Friday, April 25, 2008

The Florida and Michigan Debate - Hillary wants both

So, this has become quite a topic over the past couple of days. Hillary Clinton is claiming the lead in the popular vote because she is counting Florida and Michigan. The Obama campaign is basically saying "Whoa there! You can't count those." And they do have a point. Michigan and Florida both are being punished by the Democratic National Committee because they broke the rules. (I believe it's because they moved up their election dates, no?) Both Hillary and Barack (and also the other democratic candidates) agreed not to campaign in Florida since the delegates and votes wouldn't be counted in the Primary. Well, now Hillary wants to count them. Now the funny thing is, she also wants to count Michigan, where Obama's name wasn't even on the ballot.
Last night on MSNBC, there were people discussing that Obama should make an offer to Clinton. "We both campaign in Michigan and in Florida, and whoever wins there by votes, not by delegates, gets the nomination." I'm not sure if this would really help Obama. Florida has a lot of retired, older people - and Clinton does well with that age group. (I'm not sure about the demographics of Michigan)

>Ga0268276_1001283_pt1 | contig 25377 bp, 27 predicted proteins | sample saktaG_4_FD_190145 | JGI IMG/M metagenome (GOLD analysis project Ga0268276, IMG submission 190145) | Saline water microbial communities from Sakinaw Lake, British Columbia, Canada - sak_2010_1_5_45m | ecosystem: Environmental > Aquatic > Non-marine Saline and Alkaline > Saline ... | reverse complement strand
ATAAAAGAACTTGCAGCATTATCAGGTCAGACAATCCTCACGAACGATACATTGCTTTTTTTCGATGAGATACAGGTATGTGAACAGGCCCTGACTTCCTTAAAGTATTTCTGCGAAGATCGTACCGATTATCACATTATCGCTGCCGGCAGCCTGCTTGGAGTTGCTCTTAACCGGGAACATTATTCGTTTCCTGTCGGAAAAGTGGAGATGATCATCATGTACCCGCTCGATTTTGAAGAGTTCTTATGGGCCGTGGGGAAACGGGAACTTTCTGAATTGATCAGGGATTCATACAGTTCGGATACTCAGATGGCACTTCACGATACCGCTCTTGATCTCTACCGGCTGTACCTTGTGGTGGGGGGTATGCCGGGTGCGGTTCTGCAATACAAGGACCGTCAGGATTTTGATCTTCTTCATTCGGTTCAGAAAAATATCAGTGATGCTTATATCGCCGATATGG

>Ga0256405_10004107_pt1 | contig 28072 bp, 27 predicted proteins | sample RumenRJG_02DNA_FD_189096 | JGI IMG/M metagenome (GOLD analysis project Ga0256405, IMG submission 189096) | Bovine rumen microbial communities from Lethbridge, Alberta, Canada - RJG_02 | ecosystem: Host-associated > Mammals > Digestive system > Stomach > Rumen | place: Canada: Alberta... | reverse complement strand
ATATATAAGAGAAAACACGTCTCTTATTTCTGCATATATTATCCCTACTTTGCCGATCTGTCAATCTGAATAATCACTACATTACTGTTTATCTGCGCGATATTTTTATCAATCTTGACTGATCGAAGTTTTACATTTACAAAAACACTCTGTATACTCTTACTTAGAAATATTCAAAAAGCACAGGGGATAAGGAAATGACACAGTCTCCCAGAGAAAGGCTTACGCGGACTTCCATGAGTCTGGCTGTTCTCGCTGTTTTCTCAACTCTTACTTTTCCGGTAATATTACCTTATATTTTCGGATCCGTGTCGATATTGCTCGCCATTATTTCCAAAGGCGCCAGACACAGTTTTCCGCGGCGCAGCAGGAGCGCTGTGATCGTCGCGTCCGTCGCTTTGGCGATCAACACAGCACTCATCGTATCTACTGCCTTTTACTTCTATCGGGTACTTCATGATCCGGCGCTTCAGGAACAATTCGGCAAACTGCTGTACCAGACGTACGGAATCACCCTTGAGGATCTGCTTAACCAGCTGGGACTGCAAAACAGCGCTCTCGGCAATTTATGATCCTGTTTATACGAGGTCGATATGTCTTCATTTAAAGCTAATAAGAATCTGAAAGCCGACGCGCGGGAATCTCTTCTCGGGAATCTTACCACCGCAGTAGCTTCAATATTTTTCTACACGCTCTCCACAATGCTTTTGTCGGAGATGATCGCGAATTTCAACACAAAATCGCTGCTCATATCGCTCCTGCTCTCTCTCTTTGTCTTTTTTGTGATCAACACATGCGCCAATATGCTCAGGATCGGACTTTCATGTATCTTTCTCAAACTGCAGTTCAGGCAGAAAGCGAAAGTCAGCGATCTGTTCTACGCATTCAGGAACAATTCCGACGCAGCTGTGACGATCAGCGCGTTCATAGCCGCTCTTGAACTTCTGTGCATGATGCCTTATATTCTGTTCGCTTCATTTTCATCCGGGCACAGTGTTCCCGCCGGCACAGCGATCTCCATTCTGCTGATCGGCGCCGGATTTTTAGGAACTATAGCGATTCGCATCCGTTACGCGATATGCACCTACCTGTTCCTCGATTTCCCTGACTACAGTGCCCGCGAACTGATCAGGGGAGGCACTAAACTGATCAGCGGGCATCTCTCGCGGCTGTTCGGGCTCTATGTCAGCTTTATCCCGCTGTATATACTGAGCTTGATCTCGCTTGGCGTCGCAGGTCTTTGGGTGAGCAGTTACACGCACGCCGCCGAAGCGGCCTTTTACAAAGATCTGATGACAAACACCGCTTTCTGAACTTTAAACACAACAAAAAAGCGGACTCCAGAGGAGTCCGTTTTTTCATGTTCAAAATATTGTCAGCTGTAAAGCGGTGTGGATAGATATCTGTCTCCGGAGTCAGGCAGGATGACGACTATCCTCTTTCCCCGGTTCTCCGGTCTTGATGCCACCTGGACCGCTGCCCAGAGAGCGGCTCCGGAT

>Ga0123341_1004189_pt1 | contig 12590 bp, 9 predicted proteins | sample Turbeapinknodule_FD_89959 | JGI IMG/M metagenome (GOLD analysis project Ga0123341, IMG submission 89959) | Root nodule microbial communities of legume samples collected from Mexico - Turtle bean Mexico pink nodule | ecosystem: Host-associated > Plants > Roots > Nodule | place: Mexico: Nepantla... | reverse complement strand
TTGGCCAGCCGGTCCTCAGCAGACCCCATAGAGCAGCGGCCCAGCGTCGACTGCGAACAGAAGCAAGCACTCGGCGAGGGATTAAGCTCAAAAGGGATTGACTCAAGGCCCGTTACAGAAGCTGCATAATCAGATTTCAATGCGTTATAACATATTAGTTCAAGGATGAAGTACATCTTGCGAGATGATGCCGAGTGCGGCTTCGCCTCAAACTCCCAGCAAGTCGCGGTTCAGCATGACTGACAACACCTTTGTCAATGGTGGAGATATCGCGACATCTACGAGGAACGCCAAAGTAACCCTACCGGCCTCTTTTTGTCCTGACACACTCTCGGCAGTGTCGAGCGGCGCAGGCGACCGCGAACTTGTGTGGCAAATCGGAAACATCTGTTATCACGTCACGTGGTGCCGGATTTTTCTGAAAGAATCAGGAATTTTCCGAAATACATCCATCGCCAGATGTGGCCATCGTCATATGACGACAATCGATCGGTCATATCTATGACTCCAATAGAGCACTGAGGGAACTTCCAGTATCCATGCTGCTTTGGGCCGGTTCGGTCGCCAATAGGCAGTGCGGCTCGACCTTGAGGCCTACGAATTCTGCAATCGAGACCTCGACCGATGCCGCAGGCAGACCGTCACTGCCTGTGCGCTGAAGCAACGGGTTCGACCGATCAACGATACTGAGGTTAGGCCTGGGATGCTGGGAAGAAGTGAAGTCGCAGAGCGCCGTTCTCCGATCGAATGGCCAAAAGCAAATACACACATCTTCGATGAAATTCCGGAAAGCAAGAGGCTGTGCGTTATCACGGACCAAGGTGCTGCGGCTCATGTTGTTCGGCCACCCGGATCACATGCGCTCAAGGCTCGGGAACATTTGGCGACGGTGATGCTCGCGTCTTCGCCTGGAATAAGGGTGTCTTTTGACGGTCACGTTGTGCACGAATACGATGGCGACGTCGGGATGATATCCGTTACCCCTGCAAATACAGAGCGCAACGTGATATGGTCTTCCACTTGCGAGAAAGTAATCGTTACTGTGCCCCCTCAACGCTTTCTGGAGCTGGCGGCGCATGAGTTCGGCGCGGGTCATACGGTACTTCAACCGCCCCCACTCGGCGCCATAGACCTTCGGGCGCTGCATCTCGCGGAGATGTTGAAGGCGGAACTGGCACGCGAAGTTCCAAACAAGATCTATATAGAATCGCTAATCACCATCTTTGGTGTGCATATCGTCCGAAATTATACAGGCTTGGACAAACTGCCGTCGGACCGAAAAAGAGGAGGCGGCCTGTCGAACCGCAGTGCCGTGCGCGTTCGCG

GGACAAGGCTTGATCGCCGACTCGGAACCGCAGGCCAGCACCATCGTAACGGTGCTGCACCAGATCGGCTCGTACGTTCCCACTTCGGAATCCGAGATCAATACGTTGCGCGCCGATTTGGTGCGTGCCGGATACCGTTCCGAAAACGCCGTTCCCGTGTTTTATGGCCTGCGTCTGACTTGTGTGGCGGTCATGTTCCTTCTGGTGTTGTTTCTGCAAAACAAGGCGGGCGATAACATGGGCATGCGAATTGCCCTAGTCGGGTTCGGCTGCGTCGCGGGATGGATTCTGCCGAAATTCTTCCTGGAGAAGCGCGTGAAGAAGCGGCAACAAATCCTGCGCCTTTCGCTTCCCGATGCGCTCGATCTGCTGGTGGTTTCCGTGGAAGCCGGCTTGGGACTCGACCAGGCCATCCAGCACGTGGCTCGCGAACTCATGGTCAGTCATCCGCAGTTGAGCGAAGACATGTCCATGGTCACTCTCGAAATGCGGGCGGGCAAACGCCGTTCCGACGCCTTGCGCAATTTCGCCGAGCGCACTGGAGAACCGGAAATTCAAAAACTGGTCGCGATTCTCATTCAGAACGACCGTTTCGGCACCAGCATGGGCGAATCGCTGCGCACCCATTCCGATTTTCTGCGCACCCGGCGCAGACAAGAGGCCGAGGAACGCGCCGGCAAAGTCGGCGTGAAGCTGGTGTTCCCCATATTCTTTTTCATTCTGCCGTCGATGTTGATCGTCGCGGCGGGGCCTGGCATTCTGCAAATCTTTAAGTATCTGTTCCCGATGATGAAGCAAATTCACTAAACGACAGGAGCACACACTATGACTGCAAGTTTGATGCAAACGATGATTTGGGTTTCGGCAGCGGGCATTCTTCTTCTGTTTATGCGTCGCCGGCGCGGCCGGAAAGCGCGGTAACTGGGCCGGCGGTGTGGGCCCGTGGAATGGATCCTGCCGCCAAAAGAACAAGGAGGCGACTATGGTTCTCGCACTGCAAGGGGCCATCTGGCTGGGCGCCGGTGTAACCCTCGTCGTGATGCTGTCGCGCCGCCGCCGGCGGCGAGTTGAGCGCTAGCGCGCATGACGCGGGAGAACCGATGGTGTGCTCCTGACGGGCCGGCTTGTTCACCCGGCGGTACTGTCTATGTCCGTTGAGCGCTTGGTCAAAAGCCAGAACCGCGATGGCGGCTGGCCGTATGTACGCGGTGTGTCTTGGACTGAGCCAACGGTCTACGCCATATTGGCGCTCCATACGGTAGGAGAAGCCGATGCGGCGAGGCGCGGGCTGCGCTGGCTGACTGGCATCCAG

I also want to touch base over the superdelegate debate. So, we know that Hillary most likely won't be able to get more delegates than Obama. In every article, newspaper and on every station they are talking about how if Clinton possibly wins because of superdelegates and takes the nomination away from Obama, who has the lead in delegates and the popular vote, that this would cause an uproar. (One station, not sure which, was making the comparison of them taking the rightful nomination away from a Black candidate.)
Would you approach Clinton with this if you were Obama? Do you think that the votes and delegates in Michigan and Florida should count in the election? What do you think will happen if the superdelegates all side with Hillary?

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